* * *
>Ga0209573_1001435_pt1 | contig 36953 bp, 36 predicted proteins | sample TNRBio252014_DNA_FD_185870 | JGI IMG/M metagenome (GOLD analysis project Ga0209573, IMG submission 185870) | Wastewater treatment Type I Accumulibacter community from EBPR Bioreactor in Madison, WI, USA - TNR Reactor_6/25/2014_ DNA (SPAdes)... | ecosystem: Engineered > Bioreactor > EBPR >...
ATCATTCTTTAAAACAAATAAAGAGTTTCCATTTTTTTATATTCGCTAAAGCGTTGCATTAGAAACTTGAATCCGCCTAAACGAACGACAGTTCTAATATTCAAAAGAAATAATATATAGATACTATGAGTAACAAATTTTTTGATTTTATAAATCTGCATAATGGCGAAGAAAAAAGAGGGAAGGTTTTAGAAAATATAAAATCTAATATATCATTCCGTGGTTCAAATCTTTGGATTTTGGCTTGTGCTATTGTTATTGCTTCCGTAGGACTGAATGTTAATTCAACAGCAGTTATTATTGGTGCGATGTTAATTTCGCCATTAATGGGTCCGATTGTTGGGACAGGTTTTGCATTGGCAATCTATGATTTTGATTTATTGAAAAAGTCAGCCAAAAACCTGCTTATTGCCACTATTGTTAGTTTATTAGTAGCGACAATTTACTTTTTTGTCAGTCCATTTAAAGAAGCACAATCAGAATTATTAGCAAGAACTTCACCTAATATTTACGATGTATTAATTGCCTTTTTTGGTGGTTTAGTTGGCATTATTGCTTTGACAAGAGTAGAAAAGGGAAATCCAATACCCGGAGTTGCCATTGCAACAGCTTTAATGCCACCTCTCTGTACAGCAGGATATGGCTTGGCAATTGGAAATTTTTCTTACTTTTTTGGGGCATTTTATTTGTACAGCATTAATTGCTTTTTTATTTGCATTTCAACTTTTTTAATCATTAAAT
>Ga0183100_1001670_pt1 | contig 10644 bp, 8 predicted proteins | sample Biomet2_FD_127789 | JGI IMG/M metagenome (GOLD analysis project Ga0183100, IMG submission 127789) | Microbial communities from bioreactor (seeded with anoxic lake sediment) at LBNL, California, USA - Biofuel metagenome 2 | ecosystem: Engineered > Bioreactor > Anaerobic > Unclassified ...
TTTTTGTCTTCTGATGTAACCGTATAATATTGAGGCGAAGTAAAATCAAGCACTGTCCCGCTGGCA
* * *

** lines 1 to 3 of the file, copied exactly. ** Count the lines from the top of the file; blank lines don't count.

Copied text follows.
>Ga0209573_1001435_pt1 | contig 36953 bp, 36 predicted proteins | sample TNRBio252014_DNA_FD_185870 | JGI IMG/M metagenome (GOLD analysis project Ga0209573, IMG submission 185870) | Wastewater treatment Type I Accumulibacter community from EBPR Bioreactor in Madison, WI, USA - TNR Reactor_6/25/2014_ DNA (SPAdes)... | ecosystem: Engineered > Bioreactor > EBPR >...
ATCATTCTTTAAAACAAATAAAGAGTTTCCATTTTTTTATATTCGCTAAAGCGTTGCATTAGAAACTTGAATCCGCCTAAACGAACGACAGTTCTAATATTCAAAAGAAATAATATATAGATACTATGAGTAACAAATTTTTTGATTTTATAAATCTGCATAATGGCGAAGAAAAAAGAGGGAAGGTTTTAGAAAATATAAAATCTAATATATCATTCCGTGGTTCAAATCTTTGGATTTTGGCTTGTGCTATTGTTATTGCTTCCGTAGGACTGAATGTTAATTCAACAGCAGTTATTATTGGTGCGATGTTAATTTCGCCATTAATGGGTCCGATTGTTGGGACAGGTTTTGCATTGGCAATCTATGATTTTGATTTATTGAAAAAGTCAGCCAAAAACCTGCTTATTGCCACTATTGTTAGTTTATTAGTAGCGACAATTTACTTTTTTGTCAGTCCATTTAAAGAAGCACAATCAGAATTATTAGCAAGAACTTCACCTAATATTTACGATGTATTAATTGCCTTTTTTGGTGGTTTAGTTGGCATTATTGCTTTGACAAGAGTAGAAAAGGGAAATCCAATACCCGGAGTTGCCATTGCAACAGCTTTAATGCCACCTCTCTGTACAGCAGGATATGGCTTGGCAATTGGAAATTTTTCTTACTTTTTTGGGGCATTTTATTTGTACAGCATTAATTGCTTTTTTATTTGCATTTCAACTTTTTTAATCATTAAAT
>Ga0183100_1001670_pt1 | contig 10644 bp, 8 predicted proteins | sample Biomet2_FD_127789 | JGI IMG/M metagenome (GOLD analysis project Ga0183100, IMG submission 127789) | Microbial communities from bioreactor (seeded with anoxic lake sediment) at LBNL, California, USA - Biofuel metagenome 2 | ecosystem: Engineered > Bioreactor > Anaerobic > Unclassified ...